California Approves Driver’s Licenses for Illegal Aliens

Via the Sacramento Bee:

In the waning hours of the 2013 legislative session, the Assembly on Thursday sent Gov. Jerry Brown a bill allowing undocumented immigrants to receive driver’s licenses.

The surprise 55-19 vote moved California a signature away from putting into law a measure that immigrant advocates have sought fruitlessly for years, with past attempts thwarted by legislative vote and gubernatorial veto.

“This is a moment, members,” sponsor Assemblyman Luis Alejo, D-Watsonville, said in closing remarks on the Assembly floor, “that years from now you’re going to look back on.”

In a statement released shortly after the vote, Brown signaled he will sign the bill.

“This bill will enable millions of people to get to work safely and legally,” Brown said in the statement. “Hopefully, it will send a message to Washington that immigration reform is long past due.”

Earlier Thursday, the state Senate resuscitated the left-for-dead bill on a 28-8 vote and returned it to the Assembly, marking an apparent reversal: Alejo had said Wednesday that he would defer action on the measure until January.

But amid a late push from proponents – including members of the California Latino Legislative Caucus and Gil Cedillo, a Los Angeles City Council member and former state lawmaker who perennially carried bills to offer undocumented immigrants driver’s licenses – legislators pushed Assembly Bill 60 across the finish line.

By extending licenses to undocumented immigrants, Alejo said, California would open a legal umbrella for everyone on the road to prevent situations in which immigrants face arrest, heavy fines and car impoundment when they are pulled over.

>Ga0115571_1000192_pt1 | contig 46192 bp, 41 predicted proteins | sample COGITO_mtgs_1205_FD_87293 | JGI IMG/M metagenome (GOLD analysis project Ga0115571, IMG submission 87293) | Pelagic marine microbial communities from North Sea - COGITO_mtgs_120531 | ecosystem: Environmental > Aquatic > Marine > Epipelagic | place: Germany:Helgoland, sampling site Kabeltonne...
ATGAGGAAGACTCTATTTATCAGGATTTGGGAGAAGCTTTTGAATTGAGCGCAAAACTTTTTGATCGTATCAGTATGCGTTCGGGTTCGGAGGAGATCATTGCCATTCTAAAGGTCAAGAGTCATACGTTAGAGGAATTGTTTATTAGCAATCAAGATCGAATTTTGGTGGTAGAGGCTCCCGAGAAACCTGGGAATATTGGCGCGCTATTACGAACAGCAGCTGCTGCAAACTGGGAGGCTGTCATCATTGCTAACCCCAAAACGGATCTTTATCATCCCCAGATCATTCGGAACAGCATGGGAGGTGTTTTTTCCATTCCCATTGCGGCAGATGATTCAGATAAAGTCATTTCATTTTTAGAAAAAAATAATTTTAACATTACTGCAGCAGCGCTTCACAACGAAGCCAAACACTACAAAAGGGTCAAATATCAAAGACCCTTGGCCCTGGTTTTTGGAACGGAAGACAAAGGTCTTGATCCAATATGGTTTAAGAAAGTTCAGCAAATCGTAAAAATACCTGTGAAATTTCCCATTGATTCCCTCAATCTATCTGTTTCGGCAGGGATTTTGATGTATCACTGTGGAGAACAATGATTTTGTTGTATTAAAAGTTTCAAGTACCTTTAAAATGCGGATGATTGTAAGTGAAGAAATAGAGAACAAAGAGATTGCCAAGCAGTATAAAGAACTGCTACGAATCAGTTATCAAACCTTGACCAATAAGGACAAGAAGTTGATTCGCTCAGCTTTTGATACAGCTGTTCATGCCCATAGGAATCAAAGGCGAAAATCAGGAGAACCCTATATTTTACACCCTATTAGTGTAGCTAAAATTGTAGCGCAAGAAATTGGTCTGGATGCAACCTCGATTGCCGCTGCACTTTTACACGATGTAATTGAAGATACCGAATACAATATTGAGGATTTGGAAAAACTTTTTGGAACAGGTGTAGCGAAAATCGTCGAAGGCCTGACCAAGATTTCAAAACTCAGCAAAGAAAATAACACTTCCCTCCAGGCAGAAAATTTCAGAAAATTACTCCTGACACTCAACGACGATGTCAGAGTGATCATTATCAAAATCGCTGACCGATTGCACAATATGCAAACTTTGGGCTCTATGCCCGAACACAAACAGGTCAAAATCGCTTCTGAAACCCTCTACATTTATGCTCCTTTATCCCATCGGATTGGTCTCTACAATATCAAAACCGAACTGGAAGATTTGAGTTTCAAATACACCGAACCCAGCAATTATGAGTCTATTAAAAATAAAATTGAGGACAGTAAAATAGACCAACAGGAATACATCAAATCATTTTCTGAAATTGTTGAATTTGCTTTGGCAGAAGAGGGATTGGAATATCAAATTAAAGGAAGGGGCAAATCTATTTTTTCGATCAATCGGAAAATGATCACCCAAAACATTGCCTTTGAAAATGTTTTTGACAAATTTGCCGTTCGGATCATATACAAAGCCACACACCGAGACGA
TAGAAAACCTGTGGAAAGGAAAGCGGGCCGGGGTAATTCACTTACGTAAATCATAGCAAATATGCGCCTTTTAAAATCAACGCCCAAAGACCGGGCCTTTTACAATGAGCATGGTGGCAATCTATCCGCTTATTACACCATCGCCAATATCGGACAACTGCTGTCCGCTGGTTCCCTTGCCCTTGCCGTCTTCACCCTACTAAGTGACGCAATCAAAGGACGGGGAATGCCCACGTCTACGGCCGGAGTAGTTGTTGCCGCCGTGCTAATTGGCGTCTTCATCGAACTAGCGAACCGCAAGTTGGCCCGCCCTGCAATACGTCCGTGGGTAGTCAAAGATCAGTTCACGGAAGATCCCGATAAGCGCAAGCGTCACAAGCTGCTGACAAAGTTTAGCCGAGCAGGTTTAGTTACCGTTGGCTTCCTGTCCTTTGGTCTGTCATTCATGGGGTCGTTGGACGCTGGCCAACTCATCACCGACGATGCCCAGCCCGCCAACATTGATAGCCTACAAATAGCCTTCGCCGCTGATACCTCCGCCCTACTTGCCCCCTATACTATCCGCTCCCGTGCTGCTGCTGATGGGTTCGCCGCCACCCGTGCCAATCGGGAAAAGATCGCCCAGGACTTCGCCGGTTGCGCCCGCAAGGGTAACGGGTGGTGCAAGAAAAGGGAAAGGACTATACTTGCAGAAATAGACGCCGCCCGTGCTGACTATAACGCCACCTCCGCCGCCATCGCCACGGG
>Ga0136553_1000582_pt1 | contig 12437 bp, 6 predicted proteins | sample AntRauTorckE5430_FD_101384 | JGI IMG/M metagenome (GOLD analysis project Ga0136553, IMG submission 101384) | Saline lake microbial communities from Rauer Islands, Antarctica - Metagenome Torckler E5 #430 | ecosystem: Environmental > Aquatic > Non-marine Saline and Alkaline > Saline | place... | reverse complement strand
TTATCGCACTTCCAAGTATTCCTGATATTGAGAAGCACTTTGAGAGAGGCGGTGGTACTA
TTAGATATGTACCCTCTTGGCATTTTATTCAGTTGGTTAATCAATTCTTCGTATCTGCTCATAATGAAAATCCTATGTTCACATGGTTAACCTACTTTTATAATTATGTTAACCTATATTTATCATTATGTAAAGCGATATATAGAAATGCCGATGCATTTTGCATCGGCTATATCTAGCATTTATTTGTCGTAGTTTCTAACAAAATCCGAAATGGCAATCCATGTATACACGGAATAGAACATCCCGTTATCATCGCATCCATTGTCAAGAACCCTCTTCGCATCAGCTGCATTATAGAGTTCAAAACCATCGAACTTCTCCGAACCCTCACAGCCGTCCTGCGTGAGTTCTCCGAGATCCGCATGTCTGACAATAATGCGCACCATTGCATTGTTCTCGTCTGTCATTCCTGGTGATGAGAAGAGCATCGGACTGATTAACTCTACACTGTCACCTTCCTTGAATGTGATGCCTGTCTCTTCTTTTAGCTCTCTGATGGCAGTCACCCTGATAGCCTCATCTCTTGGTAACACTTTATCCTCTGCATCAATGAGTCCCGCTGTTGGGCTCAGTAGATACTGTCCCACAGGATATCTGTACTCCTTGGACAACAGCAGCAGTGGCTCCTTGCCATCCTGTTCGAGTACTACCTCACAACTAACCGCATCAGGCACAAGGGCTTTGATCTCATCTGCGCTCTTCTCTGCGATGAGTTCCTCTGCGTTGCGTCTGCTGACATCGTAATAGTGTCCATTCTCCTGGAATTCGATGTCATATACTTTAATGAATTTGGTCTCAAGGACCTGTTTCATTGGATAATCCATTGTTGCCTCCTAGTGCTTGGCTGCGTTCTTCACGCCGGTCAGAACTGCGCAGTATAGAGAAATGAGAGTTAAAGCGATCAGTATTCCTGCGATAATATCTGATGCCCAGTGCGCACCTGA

Sen. Kevin de León, D-Los Angeles, said late amendments to the bill included a recognizable feature on the front and back of the license to satisfy federal requirements – as well as various provisions to guard against discrimination. Some supporters said it was unfortunate that the licenses would need special markings, but said the tradeoff was worth it.

A staff analysis of the bill suggested that undocumented immigrants could apply for a driver’s license as long as they could provide some form of identification approved by the Department of Motor Vehicles.

“This measure will ensure that all drivers on California highways are properly trained, properly licensed and properly insured,” de León said, adding that 10 other states allow undocumented immigrants to apply for driver’s licenses. “We are actually quite behind.”

He said the measure would make California roads safer, improve national security and allow immigrants to fully contribute to the state economy.

Sen. Anthony Cannella, R-Ceres, also said it was important that drivers are trained and insured.

“Not only is it the right thing to do, but our economy will benefit,” he said.

Some critics of the bill have argued that issuing licenses to undocumented immigrants would not make them safer drivers and would not guarantee that they get insurance. Others continued to contend that distinguishing marks on driver’s licenses unfairly single out people and could help spur deportations.

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